You should consider keeping some money in an 'emergency fund', i.e. somewhere you can get at it quickly and cheaply if you need it. RRSPs aren't a good emergency fund. TFSAs can be if the funds aren't invested in something with a withdrawal penalty. In your case I would advise treating the spare space in the line of credit as an emergency fund. in other words, if you pay off $5000 from your line of credit, and find you need $5000 urgently you take it back out of the line of credit again.

Finally, and most importantly, if advice you get on this site or from any other random strangers on the internet contradict your financial advisor, believe your financial advisor.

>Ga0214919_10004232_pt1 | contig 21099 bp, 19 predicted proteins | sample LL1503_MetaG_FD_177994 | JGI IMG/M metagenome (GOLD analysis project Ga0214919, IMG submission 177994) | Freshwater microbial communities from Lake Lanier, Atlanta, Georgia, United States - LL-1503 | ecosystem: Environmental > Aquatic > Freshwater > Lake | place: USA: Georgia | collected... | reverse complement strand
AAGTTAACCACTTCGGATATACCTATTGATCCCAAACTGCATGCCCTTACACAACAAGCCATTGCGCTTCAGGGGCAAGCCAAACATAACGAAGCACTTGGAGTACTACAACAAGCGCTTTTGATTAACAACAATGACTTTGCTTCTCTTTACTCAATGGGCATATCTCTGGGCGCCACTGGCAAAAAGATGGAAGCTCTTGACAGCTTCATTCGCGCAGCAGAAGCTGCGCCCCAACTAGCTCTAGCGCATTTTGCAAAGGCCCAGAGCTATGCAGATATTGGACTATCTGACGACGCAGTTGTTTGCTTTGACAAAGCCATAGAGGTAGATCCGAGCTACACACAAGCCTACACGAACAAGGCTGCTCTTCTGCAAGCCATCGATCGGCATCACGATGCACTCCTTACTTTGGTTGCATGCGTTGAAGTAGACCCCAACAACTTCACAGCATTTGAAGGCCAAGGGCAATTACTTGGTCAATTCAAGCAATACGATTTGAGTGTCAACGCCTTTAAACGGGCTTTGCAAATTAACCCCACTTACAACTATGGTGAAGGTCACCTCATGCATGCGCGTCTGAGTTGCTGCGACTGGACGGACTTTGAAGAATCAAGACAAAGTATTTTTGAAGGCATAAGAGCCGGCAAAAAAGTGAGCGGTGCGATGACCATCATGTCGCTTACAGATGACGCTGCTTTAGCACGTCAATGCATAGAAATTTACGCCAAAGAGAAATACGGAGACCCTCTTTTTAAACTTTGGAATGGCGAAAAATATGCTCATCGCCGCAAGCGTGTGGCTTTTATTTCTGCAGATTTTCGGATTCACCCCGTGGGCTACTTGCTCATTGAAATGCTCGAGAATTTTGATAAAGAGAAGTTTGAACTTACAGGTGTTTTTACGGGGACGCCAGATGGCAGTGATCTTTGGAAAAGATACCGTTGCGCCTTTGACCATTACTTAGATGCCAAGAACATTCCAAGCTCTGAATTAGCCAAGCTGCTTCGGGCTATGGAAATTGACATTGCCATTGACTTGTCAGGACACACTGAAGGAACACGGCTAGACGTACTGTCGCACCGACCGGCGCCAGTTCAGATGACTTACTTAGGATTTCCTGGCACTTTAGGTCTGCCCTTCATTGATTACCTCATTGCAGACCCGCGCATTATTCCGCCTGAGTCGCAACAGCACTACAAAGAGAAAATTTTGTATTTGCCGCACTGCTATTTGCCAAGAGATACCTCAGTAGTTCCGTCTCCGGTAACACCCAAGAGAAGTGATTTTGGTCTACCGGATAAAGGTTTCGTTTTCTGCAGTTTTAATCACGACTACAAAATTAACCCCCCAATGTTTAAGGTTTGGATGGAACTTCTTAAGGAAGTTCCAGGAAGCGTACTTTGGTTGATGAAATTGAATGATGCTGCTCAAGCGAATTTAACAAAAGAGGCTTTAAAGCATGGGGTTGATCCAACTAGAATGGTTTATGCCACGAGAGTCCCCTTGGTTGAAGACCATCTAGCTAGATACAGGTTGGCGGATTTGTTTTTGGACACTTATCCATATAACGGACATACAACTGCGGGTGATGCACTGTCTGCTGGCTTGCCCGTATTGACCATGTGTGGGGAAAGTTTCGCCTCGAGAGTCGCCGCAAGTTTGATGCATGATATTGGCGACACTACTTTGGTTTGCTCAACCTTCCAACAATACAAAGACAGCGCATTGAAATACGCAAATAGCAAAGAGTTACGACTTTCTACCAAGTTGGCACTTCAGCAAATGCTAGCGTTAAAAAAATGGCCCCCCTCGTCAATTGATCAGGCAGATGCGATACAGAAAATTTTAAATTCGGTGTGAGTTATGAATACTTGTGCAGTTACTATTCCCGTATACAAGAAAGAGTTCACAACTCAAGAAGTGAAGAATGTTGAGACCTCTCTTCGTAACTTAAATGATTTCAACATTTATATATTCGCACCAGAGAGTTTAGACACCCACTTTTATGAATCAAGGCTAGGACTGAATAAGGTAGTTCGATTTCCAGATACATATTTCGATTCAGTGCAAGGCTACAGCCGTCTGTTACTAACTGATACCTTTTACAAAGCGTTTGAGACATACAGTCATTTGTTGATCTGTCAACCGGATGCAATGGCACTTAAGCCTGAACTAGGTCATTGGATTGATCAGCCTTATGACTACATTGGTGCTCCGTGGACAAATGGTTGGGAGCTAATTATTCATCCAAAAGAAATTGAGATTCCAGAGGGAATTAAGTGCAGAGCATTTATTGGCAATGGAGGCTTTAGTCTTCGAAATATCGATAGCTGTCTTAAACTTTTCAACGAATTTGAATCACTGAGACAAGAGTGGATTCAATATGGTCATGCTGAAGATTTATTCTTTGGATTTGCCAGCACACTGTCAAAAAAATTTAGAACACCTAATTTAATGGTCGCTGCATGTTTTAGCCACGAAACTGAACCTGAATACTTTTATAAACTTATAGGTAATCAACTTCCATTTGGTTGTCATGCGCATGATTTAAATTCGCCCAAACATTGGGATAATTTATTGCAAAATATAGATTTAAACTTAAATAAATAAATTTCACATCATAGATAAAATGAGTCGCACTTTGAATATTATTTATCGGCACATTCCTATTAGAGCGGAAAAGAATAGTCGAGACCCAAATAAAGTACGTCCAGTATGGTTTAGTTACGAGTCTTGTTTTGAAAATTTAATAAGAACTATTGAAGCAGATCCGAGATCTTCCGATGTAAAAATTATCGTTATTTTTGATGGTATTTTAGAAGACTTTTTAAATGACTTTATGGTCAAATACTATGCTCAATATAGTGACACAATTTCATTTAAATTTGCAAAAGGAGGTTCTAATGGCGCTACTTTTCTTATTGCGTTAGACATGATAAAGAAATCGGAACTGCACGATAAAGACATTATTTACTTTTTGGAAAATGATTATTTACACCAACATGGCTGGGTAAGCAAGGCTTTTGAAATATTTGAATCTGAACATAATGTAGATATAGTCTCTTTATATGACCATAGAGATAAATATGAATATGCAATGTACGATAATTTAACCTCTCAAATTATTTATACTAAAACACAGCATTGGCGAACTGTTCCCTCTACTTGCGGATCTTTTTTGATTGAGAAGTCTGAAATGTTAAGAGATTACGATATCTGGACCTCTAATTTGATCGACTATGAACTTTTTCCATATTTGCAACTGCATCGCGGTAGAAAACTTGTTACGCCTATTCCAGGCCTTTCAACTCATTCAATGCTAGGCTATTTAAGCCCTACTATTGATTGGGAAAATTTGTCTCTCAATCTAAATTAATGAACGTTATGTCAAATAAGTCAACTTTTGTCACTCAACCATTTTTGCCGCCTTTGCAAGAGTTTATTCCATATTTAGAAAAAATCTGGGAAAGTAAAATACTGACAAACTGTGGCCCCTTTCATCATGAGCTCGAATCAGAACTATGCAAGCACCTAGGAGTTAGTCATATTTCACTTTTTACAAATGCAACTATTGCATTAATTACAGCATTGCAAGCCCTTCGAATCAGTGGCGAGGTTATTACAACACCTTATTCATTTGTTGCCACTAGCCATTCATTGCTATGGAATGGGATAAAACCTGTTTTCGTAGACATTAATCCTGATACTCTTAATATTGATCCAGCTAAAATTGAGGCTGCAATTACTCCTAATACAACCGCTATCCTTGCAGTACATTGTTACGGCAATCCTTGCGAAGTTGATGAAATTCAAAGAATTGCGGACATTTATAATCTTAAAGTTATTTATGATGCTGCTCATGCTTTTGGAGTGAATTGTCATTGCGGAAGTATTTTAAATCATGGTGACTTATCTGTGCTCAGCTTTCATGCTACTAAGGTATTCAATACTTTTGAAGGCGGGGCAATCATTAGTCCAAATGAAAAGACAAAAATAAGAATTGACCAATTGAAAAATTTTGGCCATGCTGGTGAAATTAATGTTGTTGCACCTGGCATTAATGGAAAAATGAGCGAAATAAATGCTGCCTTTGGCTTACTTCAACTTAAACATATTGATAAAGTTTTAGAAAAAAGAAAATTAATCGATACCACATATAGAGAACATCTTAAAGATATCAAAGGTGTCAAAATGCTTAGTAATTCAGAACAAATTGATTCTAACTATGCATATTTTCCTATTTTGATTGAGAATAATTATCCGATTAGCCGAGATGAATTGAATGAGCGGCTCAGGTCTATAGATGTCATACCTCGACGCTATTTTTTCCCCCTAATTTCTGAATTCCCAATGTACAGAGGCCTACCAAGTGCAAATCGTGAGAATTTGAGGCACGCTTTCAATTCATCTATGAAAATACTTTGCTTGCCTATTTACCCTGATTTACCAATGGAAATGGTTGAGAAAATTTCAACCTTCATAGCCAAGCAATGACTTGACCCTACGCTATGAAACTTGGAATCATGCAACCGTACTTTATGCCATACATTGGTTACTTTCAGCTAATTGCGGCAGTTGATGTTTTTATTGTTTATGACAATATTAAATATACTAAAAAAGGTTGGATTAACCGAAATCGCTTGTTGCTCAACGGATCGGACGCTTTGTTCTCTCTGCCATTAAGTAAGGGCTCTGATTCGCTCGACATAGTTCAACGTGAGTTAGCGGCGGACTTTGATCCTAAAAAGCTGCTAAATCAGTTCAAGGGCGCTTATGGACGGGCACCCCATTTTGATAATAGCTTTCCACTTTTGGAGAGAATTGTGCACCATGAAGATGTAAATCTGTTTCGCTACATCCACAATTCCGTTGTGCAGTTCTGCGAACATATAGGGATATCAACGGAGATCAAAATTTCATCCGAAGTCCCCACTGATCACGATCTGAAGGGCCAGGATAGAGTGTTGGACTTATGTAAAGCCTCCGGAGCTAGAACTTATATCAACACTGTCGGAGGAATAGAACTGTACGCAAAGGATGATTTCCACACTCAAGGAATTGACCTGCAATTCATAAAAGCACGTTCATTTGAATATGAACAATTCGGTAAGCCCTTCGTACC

• 4
    The last line is too broad a generalization. When an advisor recommends a high load fund or high comission variable annuity, he has a vested interest in pushing a product. We random strangers have nothing to gain. Nov 28, 2013 at 5:05
  • Yes -- the advice industry is fraught with conflict of interest and advisors in Canada aren't held to a fiduciary standard. Caveat emptor. There are good advisors, but there are plenty of salespeople too. Prefer advisors that charge only a flat fee and don't earn commission from selling investments. Nov 28, 2013 at 12:26
  • My company matches 3.5% but that is not in an RRSP instead in a TFSA. That said thank you very much for your answer I agree I need to look at how my investments are performing to see where I am getting the highest rate of return and if the rate of return on my Line of credit is higher I need to use money I am putting into my saving to pay off the line of credit. Nov 28, 2013 at 12:37